Bacteria, especially Clostridium botulinum, will not produce a toxin in an acidic environment. Eating a food containing the botulinum toxin can result in botulism, a potentially deadly form of foodborne illness. Pickled foods, therefore, were safe.
Pickles can be fermented in a salty brine, where naturally present lacto-bacteria produce lactic acid and the characteristic flavor and texture. Most pickles today are made using vinegar of a prescribed acidity level (5%).
You might have pickling recipes from your ancestry. Some heritage recipes meet today’s safety standards, while others do not. Be sure to compare heritage recipes to modern research-tested versions. If they are written in your grandma’s handwriting but do not meet today’s safety standards, frame the recipe but don’t make it.
Some of the vegetables and fruits we grow today are different chemically (less acidic, for example) than older varieties. The same recipe will not be safe.
With today’s research-tested recipes, you can pickle everything from crabapples to cantaloupe to pears safely. Try pickling some jars of peppers, or try making pickled carrots, green beans, mushrooms or asparagus.
Check out the NDSU Extension pickling guide available at https://www.ag.ndsu.edu/food in the food preservation section under “Pickle & Ferment.” A bushel of recipes are available from the National Center for Home Food Preservation and are linked from our website.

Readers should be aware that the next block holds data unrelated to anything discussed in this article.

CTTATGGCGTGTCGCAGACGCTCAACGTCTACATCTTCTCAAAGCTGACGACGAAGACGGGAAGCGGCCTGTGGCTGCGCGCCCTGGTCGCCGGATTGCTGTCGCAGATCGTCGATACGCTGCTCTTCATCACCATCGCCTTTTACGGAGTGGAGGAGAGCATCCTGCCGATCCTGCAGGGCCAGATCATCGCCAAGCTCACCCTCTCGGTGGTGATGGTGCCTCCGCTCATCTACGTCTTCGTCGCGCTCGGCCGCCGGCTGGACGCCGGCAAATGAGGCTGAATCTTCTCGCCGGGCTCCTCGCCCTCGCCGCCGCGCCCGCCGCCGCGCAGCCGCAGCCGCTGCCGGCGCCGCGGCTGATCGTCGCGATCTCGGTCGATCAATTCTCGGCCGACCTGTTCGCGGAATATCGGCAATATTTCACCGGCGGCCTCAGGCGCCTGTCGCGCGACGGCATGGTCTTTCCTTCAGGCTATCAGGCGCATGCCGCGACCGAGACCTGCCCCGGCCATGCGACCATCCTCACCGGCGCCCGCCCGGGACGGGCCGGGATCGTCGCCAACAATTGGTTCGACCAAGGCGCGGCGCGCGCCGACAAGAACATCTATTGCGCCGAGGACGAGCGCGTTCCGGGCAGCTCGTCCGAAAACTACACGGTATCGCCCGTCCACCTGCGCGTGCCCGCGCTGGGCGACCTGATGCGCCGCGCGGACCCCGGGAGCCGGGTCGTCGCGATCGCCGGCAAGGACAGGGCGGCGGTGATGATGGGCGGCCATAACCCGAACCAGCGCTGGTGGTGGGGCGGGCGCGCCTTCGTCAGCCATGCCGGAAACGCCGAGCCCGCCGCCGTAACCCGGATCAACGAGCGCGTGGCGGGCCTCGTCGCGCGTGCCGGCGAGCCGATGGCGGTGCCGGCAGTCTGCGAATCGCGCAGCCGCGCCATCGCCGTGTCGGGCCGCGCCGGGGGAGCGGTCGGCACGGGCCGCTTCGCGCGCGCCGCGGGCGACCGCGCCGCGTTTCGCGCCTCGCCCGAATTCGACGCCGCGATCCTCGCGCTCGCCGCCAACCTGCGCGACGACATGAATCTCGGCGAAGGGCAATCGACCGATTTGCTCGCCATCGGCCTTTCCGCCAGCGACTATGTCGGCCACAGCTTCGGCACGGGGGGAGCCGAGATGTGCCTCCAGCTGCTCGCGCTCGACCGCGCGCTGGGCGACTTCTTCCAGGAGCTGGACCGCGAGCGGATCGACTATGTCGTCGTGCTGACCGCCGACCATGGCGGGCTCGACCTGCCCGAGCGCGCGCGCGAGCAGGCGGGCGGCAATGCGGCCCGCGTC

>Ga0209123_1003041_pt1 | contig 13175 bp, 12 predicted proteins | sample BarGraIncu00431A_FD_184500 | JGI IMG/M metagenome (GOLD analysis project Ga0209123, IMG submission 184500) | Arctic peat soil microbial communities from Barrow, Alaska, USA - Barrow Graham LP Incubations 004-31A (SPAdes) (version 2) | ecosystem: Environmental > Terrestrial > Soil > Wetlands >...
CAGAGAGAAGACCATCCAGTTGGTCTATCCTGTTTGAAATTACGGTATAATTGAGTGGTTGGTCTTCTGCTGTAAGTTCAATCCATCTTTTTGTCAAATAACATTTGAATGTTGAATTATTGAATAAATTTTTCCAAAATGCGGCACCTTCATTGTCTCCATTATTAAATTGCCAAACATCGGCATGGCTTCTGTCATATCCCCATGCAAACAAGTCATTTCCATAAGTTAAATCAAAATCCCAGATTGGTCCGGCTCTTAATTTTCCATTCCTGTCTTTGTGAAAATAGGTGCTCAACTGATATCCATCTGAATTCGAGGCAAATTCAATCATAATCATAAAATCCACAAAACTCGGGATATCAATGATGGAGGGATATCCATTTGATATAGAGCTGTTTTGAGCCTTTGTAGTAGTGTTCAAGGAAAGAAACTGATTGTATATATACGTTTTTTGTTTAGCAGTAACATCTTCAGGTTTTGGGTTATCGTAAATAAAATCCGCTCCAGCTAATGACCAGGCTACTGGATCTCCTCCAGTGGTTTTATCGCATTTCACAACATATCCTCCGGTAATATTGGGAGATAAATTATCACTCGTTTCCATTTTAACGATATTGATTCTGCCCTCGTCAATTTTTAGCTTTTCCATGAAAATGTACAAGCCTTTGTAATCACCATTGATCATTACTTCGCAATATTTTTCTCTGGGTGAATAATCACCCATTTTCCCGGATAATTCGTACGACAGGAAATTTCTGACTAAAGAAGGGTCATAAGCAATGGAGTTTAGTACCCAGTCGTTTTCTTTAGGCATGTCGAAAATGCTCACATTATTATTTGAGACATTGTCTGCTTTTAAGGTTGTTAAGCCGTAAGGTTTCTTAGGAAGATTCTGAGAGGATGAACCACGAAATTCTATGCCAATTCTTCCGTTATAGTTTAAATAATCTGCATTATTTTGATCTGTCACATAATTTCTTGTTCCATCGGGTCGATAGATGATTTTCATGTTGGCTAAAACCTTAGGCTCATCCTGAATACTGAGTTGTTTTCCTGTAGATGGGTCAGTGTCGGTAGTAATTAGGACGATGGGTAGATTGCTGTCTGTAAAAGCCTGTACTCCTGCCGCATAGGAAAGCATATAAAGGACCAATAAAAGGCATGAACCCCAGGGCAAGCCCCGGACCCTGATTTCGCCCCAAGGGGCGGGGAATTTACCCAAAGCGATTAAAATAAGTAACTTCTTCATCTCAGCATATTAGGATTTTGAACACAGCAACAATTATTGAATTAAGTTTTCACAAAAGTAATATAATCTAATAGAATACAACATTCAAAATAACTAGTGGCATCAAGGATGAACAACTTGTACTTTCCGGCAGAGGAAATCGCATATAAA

Remember these pickling rules from the U.S. Department of Agriculture, too:
• When making pickles, use canning salt, not table salt. Table salt will make the brine look cloudy.
• Do not alter vinegar, food or water proportions in a recipe or use a vinegar with unknown acidity.
• Use only recipes with tested proportions of ingredients.
• Follow the processing guidelines.
We periodically test recipes on campus, and this recipe is one of the recent ones. I was a little skeptical when I read the recipe, especially soaking the cooked pasta in pickle juice. However, it was so tasty that I looked for leftovers for an afternoon snack. This makes a side dish for burgers on the grill.
Dill Pickle Pasta Salad
8 ounces dry whole-wheat shell pasta (about 3 c.)
3/4 c. sliced pickles
2/3 c. cheddar cheese, cubed
3 Tbsp. white onion, finely diced (optional)
2 Tbsp. fresh dill
1/2 c. pickle juice
2/3 c. mayonnaise
1/3 c. Greek yogurt, plain
1/8 tsp. cayenne pepper (or to taste)
4 Tbsp. pickle juice
Salt and black pepper to taste
Cook pasta according to the package directions. Drain and rinse with cold water. Toss pasta with 1/2 cup pickle juice and set aside for five minutes. Combine all dressing ingredients in a small bowl and mix well. Drain pasta and discard any remaining pickle juice. Add pickles, cheese, onions and dill to pasta. Top with dressing and stir to combine. Chill for at least an hour before serving. Makes 16 (1/2 cup) servings. Each serving has 110 calories, 9 grams (g) fat, 3 g protein, 5 g carbohydrate, 0 g fiber and 150 milligrams sodium.